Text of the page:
She was named for the ship that stole her away. At seven years old, Phillis Wheatley crossed the Atlantic from West Africa, another dot in the mosaic of roughly six million enslaved Africans who landed in the Americas between 1700 and 1808. Small and so young, she became Boston merchant John Wheatley’s gift to wife Susannah. Early on, Phillis’ talent shone. She mastered Latin and Greek, earning transatlantic praise for her Poems on Various Subjects, Religious and Moral, the first book of poetry by an African-American, published in London in 1773. She sat for an author portrait, toured England, met George Washington, and, finally, secured her freedom before dying, impoverished, in 1784.
Early Americans and early Americanists have pored over her too-brief career ever since. Phillis Wheatley’s byline alone, threading together her sacrifice and her sale, bears hard history in it. As an African-American founding mother of our national literary tradition, Wheatley owns a leading role in survey classes, public statues, and cultural memory. Wheatley’s last manuscript, 300 pages of poetry, may be lost; but we hold pieces of her legacy intact. Here at the Massachusetts Historical Society, I pass by her writing desk nearly every day. It’s not the one in her formal portrait. Rather, it’s the mahogany “card or tea table” that John Wheatley gifted Phillis with sometime during her long servitude. Ball-and-claw feet grip the carpet. A neat apron-front drawer has room enough for cards, ink, and a few cottony sheets of colonial paper. Sold at auction to settle her heavy debts, the poet’s desk is a rich artifact of literary technology, an Enlightenment-era laptop. Polished and bare, Phillis Wheatley’s desk raises the question: Who took up her pen? Continue reading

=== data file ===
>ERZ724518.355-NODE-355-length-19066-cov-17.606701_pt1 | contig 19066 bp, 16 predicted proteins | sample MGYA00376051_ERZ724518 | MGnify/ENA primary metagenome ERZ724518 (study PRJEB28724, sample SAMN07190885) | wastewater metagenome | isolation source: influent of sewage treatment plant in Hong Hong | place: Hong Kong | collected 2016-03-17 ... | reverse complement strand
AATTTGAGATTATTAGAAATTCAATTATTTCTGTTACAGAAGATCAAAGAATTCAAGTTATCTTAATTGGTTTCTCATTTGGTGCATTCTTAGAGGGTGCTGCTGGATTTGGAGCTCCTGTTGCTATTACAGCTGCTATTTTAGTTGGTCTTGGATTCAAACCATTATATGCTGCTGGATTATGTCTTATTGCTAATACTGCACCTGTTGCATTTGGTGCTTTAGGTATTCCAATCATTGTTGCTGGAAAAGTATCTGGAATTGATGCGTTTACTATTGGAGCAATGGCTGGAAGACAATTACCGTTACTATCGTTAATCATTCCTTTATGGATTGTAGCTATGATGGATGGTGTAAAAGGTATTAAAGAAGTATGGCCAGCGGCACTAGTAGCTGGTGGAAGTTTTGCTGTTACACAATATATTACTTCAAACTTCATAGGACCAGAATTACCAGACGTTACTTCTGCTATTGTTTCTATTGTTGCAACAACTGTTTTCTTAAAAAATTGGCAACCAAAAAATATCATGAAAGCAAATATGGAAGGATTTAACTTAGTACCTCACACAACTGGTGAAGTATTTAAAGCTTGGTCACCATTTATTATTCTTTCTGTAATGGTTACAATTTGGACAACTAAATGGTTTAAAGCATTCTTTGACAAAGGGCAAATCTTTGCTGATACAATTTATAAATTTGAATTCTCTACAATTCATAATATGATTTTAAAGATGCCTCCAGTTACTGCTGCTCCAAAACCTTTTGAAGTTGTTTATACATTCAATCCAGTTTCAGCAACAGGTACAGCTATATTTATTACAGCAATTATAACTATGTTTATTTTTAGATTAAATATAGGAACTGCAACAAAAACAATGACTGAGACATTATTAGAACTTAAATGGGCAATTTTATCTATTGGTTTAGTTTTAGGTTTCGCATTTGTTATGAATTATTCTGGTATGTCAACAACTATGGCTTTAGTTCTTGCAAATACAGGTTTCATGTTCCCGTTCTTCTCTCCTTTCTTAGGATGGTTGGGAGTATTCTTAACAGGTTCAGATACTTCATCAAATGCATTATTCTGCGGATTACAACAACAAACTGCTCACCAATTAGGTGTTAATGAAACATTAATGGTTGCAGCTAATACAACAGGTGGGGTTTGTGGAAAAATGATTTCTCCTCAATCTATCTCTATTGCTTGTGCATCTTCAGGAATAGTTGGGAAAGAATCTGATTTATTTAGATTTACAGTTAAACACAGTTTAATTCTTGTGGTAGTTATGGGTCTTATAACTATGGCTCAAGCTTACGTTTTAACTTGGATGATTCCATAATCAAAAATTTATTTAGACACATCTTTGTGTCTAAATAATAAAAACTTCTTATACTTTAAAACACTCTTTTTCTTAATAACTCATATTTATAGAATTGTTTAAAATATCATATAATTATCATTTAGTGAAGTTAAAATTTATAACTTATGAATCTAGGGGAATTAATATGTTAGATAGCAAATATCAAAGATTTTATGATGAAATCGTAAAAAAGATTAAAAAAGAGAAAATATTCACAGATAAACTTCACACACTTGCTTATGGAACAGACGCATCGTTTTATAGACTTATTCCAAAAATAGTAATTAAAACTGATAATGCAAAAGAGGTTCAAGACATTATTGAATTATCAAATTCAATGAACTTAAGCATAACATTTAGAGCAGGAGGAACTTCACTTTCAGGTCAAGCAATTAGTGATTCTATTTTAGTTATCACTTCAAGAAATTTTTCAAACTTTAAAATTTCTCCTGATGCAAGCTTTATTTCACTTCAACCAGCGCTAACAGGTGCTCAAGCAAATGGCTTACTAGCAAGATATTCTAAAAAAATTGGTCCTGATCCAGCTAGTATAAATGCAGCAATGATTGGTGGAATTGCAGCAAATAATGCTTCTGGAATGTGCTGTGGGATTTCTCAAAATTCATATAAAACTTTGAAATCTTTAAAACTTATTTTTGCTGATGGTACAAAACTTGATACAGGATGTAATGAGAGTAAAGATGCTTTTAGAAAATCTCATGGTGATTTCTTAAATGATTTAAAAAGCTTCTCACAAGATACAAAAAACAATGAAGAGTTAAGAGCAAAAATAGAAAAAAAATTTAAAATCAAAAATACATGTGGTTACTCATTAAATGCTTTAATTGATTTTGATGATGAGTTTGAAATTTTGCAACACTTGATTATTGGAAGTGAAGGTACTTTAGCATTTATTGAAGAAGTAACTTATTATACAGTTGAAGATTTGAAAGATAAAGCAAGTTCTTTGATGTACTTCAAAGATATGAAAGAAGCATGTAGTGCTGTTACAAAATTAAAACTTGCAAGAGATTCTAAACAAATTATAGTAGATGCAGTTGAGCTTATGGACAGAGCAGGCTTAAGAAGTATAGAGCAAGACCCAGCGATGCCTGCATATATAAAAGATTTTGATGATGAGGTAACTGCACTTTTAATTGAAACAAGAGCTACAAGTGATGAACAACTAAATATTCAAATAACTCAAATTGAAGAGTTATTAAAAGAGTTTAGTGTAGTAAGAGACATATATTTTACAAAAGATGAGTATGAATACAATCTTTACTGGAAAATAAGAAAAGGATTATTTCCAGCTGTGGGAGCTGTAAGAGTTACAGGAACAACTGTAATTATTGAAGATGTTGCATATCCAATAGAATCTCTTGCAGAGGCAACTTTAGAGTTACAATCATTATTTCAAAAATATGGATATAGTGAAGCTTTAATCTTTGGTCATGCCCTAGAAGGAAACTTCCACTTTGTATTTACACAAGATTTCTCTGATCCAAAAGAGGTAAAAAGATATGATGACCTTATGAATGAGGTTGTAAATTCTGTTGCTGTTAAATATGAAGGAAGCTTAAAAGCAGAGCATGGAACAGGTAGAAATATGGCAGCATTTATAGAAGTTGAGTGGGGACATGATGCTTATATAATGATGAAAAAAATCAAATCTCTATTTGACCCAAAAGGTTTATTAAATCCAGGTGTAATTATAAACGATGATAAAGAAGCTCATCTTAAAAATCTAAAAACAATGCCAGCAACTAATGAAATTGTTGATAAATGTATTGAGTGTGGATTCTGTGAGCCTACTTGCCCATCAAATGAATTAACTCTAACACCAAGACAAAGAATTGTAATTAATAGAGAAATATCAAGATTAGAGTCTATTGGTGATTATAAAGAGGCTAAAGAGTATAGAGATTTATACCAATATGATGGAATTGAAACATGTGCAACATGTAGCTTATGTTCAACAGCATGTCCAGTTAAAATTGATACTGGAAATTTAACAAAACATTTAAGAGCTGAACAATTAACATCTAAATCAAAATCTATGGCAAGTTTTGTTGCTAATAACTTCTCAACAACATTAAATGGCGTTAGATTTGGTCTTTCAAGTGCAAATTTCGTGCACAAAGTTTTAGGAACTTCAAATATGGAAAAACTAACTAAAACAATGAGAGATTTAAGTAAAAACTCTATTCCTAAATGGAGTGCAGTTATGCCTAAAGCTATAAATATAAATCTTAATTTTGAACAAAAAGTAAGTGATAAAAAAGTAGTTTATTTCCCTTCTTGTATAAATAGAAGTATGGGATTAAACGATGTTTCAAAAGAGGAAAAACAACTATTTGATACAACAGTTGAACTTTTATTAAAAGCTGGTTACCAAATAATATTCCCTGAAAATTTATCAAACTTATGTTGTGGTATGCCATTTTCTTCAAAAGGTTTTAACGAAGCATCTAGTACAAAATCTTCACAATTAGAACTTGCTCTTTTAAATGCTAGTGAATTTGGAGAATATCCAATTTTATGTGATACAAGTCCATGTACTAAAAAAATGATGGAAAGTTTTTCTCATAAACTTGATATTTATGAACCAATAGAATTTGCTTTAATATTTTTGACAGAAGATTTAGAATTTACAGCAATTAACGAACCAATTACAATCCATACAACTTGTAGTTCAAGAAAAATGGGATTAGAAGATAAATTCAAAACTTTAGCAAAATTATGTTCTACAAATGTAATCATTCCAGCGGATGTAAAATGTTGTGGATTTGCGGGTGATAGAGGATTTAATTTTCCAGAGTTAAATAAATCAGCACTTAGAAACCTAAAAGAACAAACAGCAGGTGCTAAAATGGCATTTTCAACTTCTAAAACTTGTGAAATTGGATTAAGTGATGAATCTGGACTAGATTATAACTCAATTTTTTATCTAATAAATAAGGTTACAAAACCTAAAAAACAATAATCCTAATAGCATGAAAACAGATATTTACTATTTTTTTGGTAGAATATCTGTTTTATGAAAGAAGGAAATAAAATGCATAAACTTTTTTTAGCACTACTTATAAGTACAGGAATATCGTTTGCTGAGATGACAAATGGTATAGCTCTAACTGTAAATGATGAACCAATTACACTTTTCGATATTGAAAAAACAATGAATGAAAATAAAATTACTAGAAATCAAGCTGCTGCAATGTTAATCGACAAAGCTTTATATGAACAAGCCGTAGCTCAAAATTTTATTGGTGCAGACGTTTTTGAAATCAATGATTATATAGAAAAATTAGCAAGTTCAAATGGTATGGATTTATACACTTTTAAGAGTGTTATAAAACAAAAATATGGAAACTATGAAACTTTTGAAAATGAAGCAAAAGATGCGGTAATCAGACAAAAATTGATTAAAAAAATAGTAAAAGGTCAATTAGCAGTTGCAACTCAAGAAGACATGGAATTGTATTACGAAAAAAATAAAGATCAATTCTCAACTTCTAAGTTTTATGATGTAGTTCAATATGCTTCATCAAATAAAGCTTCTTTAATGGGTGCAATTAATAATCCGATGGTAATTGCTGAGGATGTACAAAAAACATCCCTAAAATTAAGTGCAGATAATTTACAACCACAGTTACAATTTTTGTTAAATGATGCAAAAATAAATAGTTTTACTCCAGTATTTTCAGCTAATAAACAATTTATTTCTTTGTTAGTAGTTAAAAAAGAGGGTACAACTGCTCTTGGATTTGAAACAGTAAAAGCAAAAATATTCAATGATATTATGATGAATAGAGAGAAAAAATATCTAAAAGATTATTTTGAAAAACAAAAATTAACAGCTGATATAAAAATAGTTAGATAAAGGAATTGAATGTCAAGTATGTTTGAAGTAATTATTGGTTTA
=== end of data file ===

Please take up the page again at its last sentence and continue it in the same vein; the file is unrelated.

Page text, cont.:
A few months ago, I sketched out this blog series, a new intellectual history of early American women. I was encouraged to see your reading list ideas (here and here) roll in. Over the summer, I canvassed bibliographies and archives, curating a portrait gallery of names, places, and ideas to fill many posts. I made a template, too: Supply a capsule biography; show how each woman fits into the “standard” American history survey class, or why she doesn’t; say where to find and assign her work. There’s one more (experimental!) piece to my series, A Woman’s Work, but you’ll have to keep reading for it. This is a public history project in progress, so please feel free to weigh in with ideas. We will swerve through history, ranging from the 1630s to the 1890s. Later on, I can organize subjects by theme, region, or era. The first few posts spotlight an understudied group: African-American women and the memoirs they made in order to narrate a way out of—or a way through—the “thousand natural shocks” of antebellum life and culture. Let’s begin early America in a new voice. Let’s listen to a free black woman who had little or no real social power until she made it for herself, and in three world markets. Meet Nancy Gardner Prince (1799-1859). Continue reading